Monica Vitti, ‘Queen of Italian cinema’, dies at 90

Monica Vitti, Italian actress whose versatility gave her a mastery of irony and talent, to work with 20th century greats, has passed away at 90

Icon: Monica Vitti
Icon: Monica Vitti

She was dubbed the “queen of Italian cinema” – Monica Vitti, versatile movie star of Michelangelo Antonioni’s L’Avventura and other Italian ‘alienation’ films of the 1960s, has died at 90.

Her death was announced on Twitter by a former socialist culture minister, Walter Veltroni, communicating on behalf of her husband, the photographer Roberto Russo.

Vitti had been living quietly in Rome with her husband, having reportedly suffered from a form of dementia.

Italian Premier Mario Draghi remembered Vitti as “an actress of great irony and extraordinary talent, who won over generations of Italians with her spirit, bravura and beauty. She brought prestige to the Italian cinema around the globe.”

In her glamour days in the 1960s, she was best known for her starring roles in L’AvventuraLa NotteEclisse (“Eclipse”) and Red Desert, all films directed by Antonioni, her lover at that time.

The two were constant targets of paparazzi.

L’Avventura won her international attention and praise for her role as an icy cool woman drifting into a relationship with the lover of her missing girlfriend. In Red Desert, the last of the cycle, she plays a woman suffering from a deep, elusive neurosis as she struggled to deal with a transformed industrial world.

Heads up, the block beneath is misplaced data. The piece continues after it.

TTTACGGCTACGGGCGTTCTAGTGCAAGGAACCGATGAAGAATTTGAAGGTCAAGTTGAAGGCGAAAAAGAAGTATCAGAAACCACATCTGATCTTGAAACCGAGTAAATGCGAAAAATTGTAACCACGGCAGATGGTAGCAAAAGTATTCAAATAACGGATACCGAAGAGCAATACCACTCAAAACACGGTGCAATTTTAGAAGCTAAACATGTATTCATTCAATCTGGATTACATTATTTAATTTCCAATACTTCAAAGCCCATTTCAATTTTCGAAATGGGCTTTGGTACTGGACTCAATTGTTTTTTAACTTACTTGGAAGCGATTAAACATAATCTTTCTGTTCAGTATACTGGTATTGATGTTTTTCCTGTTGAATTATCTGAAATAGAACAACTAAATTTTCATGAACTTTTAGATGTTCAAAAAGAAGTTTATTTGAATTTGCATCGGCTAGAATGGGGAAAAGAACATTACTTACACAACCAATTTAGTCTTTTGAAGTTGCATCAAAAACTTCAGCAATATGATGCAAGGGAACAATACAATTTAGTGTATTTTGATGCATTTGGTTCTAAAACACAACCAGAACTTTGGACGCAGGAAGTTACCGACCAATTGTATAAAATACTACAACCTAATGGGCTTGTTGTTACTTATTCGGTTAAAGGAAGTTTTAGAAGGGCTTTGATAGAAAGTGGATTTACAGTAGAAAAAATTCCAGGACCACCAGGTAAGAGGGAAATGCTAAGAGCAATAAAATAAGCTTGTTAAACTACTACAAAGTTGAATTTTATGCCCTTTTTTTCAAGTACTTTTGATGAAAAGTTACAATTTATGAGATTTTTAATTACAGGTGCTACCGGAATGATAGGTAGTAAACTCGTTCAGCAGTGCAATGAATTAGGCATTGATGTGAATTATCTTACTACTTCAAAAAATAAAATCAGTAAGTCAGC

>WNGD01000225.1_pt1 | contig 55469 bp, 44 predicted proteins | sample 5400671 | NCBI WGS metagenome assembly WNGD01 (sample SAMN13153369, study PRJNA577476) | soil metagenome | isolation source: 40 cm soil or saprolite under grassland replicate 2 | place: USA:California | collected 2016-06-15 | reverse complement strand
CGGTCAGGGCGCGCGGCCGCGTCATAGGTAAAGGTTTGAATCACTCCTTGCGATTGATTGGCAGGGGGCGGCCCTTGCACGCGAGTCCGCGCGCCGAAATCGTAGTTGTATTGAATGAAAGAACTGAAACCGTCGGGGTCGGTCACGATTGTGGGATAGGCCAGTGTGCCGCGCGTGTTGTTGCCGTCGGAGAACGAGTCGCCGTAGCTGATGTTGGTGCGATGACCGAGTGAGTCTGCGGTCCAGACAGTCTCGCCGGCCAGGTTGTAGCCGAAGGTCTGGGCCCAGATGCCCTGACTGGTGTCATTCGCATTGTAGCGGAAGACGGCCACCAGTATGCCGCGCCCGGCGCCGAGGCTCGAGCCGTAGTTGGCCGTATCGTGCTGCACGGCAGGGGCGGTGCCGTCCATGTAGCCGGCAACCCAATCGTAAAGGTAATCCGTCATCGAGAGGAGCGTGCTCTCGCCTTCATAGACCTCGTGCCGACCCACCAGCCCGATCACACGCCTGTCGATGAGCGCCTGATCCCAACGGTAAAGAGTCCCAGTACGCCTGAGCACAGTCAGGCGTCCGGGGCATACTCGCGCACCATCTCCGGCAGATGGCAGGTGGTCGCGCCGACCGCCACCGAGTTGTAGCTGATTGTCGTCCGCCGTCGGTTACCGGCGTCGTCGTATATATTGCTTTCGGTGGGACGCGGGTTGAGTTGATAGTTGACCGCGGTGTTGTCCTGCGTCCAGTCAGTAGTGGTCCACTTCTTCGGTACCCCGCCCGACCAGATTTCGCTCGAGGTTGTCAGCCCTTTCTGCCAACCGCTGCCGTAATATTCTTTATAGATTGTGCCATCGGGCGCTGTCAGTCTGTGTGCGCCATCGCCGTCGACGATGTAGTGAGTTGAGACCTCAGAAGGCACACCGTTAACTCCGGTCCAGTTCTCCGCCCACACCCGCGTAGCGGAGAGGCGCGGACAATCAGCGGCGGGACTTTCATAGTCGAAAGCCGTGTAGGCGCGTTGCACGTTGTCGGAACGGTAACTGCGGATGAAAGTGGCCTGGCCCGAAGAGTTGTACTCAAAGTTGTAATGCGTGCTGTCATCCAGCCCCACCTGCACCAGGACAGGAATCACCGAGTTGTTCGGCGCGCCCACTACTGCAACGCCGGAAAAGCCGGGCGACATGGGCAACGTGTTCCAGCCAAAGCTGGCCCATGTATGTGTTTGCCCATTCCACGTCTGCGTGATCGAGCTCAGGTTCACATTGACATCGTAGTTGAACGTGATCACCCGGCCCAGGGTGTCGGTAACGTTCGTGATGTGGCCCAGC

Vitti was born as Maria Luisa Ceciarelli in Rome in 1931. As a teenager, she appeared in amateur stage productions, then studied as an actor in Rome’s National Academy of Dramatic Arts. Her first film role was in Scola’s Ridere Ridere Ridere (“Laugh Laugh Laugh”) in 1954. Her last was Scandalo Segreto in 1989, which she wrote, directed and starred in.

Vitti’s blond hair and blue eyes set her apart from classic Mediterranean screen stars such as the brown-haired Sophia Loren.

In 1970, Vitti starred with Marcello Mastroianni in Ettore Scola’s romantic comedy Dramma della gelosia (“The Pizza Triangle”). In 1974, she won the equivalent of an Italian Oscar, a David di Donatello award, for best actress in Sordi’s Polvere di Stelle, one of five such prizes in her career.

She starred in Luis Bunuel’s Le Fantome de la liberte (“The Phantom of Liberty”) in 1974, a surrealistic treatment of middle-class hypocrisies, considered her last major film.

After Vitti’s relationship with Antonioni ended, they didn’t work together again until 1980. At that point, she changed focus sharply and began making comedies, working with top directors and some of Italy’s leading actors, including Alberto Sordi.

In one of her only two English-language films, she found herself in a spy spoof with Terence Stamp and Dirk Bogarde in the 1966 Modesty Blaise.